• The grass is moving but there is no wind: Common worlding with elf/child relations

    Molloy Murphy, A (Taylor & Francis (Routledge), 2021-05-12)
    Drawing from the post-qualitative research in the dissertation, Animal Magic, Secret Spells, and Green Power: More-Than-Human Assemblages of Children’s Storytelling (Molloy Murphy, Animal magic, secret spells, and green power: More-than-human assemblages of children’s storytelling. https://doi.org/10.15760/etd.7318, 2020), this article mobilizes common worlding pedagogies (Taylor & Pacini-Ketchabaw, Pedagogy, Culture & Society, 23(4), 507–529, 2015) to research elf-child relations in an early childhood community. Informed in part by an assemblage of 1970s animated holiday specials, a cherished classroom book coauthored by an elf, (Fróði, What does it take to see an elf? The Elf Garden, 2018), and the popular commercial figure “Elf on a Shelf,” the 2–5 year-old child participants in this study practiced thinking and playing with elves using storytelling as a method of research and knowledge production. In this 12-week study, children’s elf figurations and stories offered a window into the complex and shifting more-than-human assemblages that constituted their everyday school life. The children’s relational encounters with elves were complexified at the nearby Children’s Arboretum where we discovered evidence of elves both living and dead. In the arboretum’s meadow, the children signaled the presence of elves to one another by saying, “the grass is moving but there is no wind.” These elusive and compelling figures came to be vital participants in the more-than-human socialities (Tsing, Anthropology and nature (pp. 27–42). Routledge, 2013) of our school community. Though entangled with Eurocentric/Euro-Western ideations in ways that deserve interrogation, the children’s process of attuning to elves generated new ways of “becoming witness” (Rose & van Dooren) to the land and its past/present inhabitants and envisioning just and caring relations with the more-than-human.
  • Peer review of teaching in Australian higher education: a systematic review

    Johnston, A; Baik, C; Chester, A (Taylor & Francis (Routledge), 2021-05-15)
    Over recent decades, peer review of teaching has become an important mechanism for improving the quality of teaching in higher education. While there is considerable international research on peer review of teaching outcomes, these are not widely reported within Australian universities. This paper reports on a systematic review of published studies examining peer review of teaching characteristics that contribute to teaching development in Australian higher education. Following a search of peer reviewed literature published over three decades, 19 studies were included in the qualitative synthesis. A thematic synthesis revealed teaching development outcomes gained through peer review of teaching span factors at organisational (N = 16), program (N = 13) and individual (N = 4) levels. Organisational factors included disciplinary context, program sustainability, collegiality and leadership. Program factors included framework, program design, basis of participation, observation, feedback and reflective practice. Factors at the individual level included prior experience and participants’ perceived development requirements. In addition to reporting on teaching development outcomes, some studies reported on enhanced student learning outcomes (N = 5). Improved reporting of program design in addition to validated tools to assess outcomes are required to better understand how peer review of teaching supports teaching development. The growth of peer review of teaching within Australian higher education presents an important opportunity to advance our understanding of practices influencing academic teaching development.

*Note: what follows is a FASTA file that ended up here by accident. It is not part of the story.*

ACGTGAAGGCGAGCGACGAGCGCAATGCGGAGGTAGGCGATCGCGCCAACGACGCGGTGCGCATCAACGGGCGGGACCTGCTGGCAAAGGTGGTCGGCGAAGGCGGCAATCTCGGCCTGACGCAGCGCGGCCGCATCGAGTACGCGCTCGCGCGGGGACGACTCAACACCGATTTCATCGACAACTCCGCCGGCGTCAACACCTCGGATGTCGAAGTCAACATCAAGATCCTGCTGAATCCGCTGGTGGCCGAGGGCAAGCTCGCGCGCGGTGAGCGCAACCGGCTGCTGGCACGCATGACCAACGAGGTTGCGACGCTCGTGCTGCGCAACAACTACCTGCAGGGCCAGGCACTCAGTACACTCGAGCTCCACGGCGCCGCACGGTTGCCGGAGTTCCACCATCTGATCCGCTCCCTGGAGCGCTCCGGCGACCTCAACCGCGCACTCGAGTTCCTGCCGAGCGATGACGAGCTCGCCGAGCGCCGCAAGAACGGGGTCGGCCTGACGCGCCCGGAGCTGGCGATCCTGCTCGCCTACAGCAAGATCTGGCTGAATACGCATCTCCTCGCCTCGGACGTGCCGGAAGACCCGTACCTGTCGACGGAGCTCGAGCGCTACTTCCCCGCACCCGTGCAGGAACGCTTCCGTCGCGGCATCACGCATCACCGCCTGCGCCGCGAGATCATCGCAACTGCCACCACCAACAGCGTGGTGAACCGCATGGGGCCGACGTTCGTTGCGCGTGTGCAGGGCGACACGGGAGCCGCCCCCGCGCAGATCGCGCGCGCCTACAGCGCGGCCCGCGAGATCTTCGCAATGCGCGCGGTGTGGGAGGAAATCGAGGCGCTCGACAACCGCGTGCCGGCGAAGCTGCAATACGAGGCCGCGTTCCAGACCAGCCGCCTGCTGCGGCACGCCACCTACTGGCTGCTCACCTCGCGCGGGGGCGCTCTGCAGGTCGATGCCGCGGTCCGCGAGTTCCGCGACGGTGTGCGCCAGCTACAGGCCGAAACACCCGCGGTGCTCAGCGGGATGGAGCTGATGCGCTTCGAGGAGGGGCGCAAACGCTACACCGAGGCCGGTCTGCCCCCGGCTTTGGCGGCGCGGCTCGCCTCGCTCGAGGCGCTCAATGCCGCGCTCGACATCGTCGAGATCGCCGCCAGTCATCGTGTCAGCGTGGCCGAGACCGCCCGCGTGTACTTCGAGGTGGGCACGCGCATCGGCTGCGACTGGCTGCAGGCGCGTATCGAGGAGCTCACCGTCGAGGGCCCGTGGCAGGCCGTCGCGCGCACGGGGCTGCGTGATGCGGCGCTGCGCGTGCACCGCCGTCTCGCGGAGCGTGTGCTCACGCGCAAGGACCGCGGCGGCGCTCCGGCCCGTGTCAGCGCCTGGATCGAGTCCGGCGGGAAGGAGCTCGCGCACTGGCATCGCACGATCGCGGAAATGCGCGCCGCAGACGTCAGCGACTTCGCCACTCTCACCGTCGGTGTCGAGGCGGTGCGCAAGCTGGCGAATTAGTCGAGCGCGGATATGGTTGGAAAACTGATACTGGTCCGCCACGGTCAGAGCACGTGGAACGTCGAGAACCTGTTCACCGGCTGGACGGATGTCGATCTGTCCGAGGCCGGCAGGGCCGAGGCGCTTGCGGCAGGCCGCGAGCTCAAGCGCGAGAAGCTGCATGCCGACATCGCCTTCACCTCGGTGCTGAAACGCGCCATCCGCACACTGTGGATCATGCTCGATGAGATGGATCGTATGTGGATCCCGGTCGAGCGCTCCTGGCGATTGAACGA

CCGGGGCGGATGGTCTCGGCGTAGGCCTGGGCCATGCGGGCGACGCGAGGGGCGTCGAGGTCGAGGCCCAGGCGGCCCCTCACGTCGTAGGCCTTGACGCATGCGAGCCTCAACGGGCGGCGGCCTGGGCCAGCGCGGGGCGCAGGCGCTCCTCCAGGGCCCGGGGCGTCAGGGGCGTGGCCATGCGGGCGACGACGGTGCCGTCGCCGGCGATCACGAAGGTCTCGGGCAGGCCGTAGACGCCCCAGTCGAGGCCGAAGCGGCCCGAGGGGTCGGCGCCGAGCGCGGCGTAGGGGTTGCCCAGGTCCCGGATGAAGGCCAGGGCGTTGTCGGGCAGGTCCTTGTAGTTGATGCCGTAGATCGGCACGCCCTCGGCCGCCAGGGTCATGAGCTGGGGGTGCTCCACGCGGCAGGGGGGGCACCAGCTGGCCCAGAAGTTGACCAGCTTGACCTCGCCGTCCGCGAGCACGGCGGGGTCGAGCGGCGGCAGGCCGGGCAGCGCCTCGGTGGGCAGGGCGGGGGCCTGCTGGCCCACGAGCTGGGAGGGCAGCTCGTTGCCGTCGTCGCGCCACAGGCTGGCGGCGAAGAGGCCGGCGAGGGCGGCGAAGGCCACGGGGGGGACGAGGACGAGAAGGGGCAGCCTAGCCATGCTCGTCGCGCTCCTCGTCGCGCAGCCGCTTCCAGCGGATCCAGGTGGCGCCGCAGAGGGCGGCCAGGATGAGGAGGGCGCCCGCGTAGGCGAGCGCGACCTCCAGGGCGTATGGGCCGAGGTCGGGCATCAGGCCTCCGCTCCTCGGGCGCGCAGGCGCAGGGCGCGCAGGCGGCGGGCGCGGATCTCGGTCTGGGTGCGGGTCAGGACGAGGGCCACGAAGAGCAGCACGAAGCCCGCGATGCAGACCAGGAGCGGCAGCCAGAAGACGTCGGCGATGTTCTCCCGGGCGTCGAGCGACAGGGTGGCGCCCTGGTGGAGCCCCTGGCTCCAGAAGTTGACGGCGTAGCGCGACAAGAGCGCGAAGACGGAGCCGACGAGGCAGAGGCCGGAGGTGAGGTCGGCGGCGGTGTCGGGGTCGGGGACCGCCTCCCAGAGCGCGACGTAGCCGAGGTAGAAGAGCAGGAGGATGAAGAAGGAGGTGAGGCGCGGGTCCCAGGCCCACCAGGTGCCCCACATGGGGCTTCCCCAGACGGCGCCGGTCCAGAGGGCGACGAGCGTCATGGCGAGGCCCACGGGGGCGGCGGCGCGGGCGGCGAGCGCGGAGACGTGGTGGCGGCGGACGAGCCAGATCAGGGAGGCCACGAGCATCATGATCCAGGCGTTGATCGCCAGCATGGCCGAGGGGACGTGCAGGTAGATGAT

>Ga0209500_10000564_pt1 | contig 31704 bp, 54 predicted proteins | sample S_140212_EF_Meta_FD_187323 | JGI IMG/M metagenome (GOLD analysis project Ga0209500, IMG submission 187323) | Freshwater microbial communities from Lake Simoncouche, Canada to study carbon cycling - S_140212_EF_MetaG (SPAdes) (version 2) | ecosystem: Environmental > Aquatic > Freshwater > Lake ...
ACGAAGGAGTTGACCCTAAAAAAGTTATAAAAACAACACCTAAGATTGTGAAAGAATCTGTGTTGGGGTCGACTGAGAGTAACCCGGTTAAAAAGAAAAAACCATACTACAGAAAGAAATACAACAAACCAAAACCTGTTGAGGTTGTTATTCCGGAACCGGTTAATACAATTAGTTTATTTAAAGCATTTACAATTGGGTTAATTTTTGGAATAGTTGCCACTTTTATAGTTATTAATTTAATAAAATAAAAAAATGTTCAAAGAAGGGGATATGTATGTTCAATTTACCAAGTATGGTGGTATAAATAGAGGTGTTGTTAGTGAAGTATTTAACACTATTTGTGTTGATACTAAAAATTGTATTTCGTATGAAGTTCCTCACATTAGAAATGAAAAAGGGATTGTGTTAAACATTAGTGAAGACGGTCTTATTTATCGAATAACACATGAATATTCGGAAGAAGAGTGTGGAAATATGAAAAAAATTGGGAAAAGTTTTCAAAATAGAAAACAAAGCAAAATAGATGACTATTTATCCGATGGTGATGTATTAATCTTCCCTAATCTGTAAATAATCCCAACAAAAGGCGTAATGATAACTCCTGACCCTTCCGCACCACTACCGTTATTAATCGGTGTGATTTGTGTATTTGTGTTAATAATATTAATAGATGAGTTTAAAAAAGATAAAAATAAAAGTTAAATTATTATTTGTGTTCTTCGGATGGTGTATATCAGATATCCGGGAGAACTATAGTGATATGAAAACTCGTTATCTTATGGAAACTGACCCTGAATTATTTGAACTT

• Interview with 3CR radio Tuesday 20 April

    Bone, E (2021-05-17)
    Interview with Genevieve Siggins of 3CR, talking about the rise of online teaching during COVID19 and the challenges faced by teaching academics and students.
  • As unis eye more 'Instagram-worthy' campuses, they shouldn't treat online teaching as a cheap and easy option.

    Bone, E (2021-05-17)